U.S. officials praised Elon Musk’s SpaceX this week for shutting down a Russian electromagnetic warfare attack on Ukraine last month, which sought to jam SpaceX’s Starlink satellite service that has been allowing Ukraine to access the internet for free since late February.
“The next day [after reports about the Russian jamming effort hit the media], Starlink had slung a line of code and fixed it,” Dave Tremper, director of electronic warfare for the Office of the Secretary of Defense, said on Wednesday as reported by Defense News. “And suddenly that [Russian jamming attack] was not effective anymore. From [the] EW technologist’s perspective, that is fantastic … and how they did that was eye-watering to me.”
The U.S. government is not able to make “those types of corrections” quickly, Temper warned, highlighting a “significant timeline” that involves analysis of what occurred, comparing solutions and obtaining a contract for necessary repairs.
“We need to be able to have that agility,” Tremper said. “We need to be able to change our electromagnetic posture to be able to change, very dynamically, what we’re trying to do without losing capability along the way.”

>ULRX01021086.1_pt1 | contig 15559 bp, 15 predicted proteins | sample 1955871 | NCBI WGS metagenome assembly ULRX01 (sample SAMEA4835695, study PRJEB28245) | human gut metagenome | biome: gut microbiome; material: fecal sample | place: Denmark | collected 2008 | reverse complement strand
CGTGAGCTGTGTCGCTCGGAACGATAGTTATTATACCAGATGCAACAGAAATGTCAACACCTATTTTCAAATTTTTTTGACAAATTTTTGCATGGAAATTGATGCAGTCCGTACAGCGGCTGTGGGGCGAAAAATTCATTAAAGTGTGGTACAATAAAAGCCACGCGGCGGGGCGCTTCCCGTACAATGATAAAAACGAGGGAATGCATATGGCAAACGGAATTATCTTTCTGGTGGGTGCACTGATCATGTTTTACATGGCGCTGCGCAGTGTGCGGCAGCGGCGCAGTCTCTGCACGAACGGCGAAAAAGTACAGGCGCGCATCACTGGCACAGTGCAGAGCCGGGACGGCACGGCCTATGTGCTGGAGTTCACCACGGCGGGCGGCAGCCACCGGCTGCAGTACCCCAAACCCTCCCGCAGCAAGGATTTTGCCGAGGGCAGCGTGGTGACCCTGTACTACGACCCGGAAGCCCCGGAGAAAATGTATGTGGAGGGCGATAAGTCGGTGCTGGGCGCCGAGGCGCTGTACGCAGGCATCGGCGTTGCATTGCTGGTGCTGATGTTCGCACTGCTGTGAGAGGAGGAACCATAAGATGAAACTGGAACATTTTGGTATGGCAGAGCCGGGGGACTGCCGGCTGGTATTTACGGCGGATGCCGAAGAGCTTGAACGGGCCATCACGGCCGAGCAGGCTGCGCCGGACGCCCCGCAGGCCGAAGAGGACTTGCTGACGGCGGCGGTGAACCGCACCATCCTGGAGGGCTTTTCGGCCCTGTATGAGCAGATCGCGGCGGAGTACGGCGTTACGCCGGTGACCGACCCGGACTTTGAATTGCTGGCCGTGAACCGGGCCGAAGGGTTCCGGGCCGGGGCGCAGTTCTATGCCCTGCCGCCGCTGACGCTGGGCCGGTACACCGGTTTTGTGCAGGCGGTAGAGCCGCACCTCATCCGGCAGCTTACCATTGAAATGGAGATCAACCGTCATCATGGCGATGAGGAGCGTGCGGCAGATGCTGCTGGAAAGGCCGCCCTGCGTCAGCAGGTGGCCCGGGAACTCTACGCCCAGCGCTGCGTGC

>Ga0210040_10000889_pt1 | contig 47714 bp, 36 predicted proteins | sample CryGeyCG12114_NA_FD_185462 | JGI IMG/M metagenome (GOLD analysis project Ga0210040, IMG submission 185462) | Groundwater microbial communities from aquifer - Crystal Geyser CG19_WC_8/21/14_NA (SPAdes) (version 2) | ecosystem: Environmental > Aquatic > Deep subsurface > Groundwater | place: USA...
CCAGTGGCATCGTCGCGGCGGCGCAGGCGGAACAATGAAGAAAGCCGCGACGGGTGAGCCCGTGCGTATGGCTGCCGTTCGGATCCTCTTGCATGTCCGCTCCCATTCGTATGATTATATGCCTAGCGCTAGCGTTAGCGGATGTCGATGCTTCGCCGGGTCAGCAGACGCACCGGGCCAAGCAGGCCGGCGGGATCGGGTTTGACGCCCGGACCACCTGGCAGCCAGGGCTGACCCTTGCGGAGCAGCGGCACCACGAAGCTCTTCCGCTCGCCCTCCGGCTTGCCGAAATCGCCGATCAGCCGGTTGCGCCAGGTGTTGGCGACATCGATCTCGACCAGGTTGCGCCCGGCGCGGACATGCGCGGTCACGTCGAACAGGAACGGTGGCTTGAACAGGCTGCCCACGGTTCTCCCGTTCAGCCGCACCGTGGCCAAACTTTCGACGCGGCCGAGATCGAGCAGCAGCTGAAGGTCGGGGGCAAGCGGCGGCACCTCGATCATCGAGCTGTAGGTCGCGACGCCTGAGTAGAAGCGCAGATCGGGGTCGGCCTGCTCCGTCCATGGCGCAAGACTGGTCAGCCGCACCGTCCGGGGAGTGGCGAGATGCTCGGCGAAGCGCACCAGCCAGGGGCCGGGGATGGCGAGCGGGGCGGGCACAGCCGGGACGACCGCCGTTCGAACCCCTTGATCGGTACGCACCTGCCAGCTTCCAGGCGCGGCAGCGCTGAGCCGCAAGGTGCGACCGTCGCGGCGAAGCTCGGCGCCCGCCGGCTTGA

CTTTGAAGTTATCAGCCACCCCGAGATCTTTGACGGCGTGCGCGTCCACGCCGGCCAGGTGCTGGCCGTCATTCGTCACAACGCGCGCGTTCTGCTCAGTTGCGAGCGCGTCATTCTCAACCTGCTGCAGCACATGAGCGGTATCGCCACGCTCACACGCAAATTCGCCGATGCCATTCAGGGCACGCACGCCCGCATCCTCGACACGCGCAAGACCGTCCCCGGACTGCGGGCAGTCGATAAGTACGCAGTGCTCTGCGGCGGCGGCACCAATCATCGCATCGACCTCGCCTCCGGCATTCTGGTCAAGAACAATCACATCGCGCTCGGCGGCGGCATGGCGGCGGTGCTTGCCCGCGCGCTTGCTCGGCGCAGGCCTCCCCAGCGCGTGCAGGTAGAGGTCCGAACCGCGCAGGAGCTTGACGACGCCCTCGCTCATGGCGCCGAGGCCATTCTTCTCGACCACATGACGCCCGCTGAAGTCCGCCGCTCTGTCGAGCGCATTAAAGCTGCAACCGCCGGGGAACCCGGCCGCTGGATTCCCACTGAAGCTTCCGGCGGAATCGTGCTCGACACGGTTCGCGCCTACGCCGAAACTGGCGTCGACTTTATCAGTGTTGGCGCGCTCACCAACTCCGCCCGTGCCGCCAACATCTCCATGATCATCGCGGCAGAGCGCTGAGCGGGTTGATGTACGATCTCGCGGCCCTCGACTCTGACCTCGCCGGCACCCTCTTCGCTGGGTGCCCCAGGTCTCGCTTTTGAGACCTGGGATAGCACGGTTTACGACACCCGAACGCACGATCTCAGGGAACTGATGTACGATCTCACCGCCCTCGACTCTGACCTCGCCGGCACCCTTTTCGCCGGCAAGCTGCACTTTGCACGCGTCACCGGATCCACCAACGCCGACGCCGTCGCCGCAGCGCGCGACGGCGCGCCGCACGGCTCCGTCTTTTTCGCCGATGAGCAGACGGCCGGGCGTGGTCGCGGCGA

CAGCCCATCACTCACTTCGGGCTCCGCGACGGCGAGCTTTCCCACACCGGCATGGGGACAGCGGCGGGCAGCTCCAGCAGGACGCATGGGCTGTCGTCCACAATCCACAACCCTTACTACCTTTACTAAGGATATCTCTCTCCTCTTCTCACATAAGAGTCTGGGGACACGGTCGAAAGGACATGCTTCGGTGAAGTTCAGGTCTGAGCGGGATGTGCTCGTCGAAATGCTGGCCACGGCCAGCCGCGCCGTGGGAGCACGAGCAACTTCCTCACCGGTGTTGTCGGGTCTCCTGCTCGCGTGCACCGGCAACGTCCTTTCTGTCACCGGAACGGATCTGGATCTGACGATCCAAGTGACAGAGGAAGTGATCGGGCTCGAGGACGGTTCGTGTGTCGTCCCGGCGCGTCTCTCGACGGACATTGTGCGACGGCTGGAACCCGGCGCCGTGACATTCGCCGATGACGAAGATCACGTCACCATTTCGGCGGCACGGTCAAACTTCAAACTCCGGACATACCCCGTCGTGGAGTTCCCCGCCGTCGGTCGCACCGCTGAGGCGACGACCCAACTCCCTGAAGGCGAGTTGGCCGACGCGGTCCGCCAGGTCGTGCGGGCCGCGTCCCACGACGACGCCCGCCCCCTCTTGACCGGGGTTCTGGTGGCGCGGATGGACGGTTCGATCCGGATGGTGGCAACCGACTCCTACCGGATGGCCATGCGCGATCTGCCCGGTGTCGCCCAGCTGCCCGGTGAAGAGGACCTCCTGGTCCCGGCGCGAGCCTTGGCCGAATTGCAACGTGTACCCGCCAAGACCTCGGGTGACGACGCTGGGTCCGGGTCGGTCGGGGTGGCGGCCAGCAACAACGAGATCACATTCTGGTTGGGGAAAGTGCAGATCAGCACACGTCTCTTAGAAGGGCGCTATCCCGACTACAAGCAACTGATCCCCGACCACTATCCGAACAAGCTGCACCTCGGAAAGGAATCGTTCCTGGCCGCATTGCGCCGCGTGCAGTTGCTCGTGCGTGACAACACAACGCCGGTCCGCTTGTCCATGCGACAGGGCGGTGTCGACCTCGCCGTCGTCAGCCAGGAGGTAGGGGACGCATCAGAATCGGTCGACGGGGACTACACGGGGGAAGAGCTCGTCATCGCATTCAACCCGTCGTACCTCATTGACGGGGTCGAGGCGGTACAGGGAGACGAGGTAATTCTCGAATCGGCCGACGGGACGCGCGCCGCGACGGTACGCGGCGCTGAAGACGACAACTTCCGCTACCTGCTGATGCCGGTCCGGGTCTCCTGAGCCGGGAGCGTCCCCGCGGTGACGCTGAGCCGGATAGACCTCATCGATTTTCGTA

Brig. Gen. Tad Clark, director of the Air Force’s electromagnetic spectrum superiority directorate, said upgrading old systems won’t be enough when it comes to electromagnetic warfare. The U.S., he said, needs to create faster and more resilient systems.
Clark argued that artificial intelligence and machine learning must be key components in next-generation methods.
Temper said Russia’s invasion of Ukraine has demonstrated the importance of smooth electromagnetic warfare operations.
“It’s a very hard problem, if you don’t have well-trained operators,” Tremper said. “The degree of coordination and synchronization of these types of operations is such that the undertrained operator will have a harder time pulling off those types of events successfully.”
Preston Dunlap, a Pentagon official whose role was to drive technological innovation at the Department of Defense (DoD), made similar remarks this week when he publicly announced his resignation and warned that the department needs “structural change” if it is ever going to “regrow its thinning technological edge.”
Dunlap argued that the Pentagon must adopt the “mentality and capability” of Silicon Valley, specifically Musk’s SpaceX – an approach that Dunlap said allowed him to reach a number of goals during his tenure at the DoD.
“By the time the Government manages to produce something, it’s too often obsolete; no business would ever survive this way, nor should it,” Dunlap said.
“We need this kind of progress at scale. And we need it now, not tomorrow. Or it will be too late,” he warned. “So let’s be careful to not…compete with each other, when we should be competing with China.”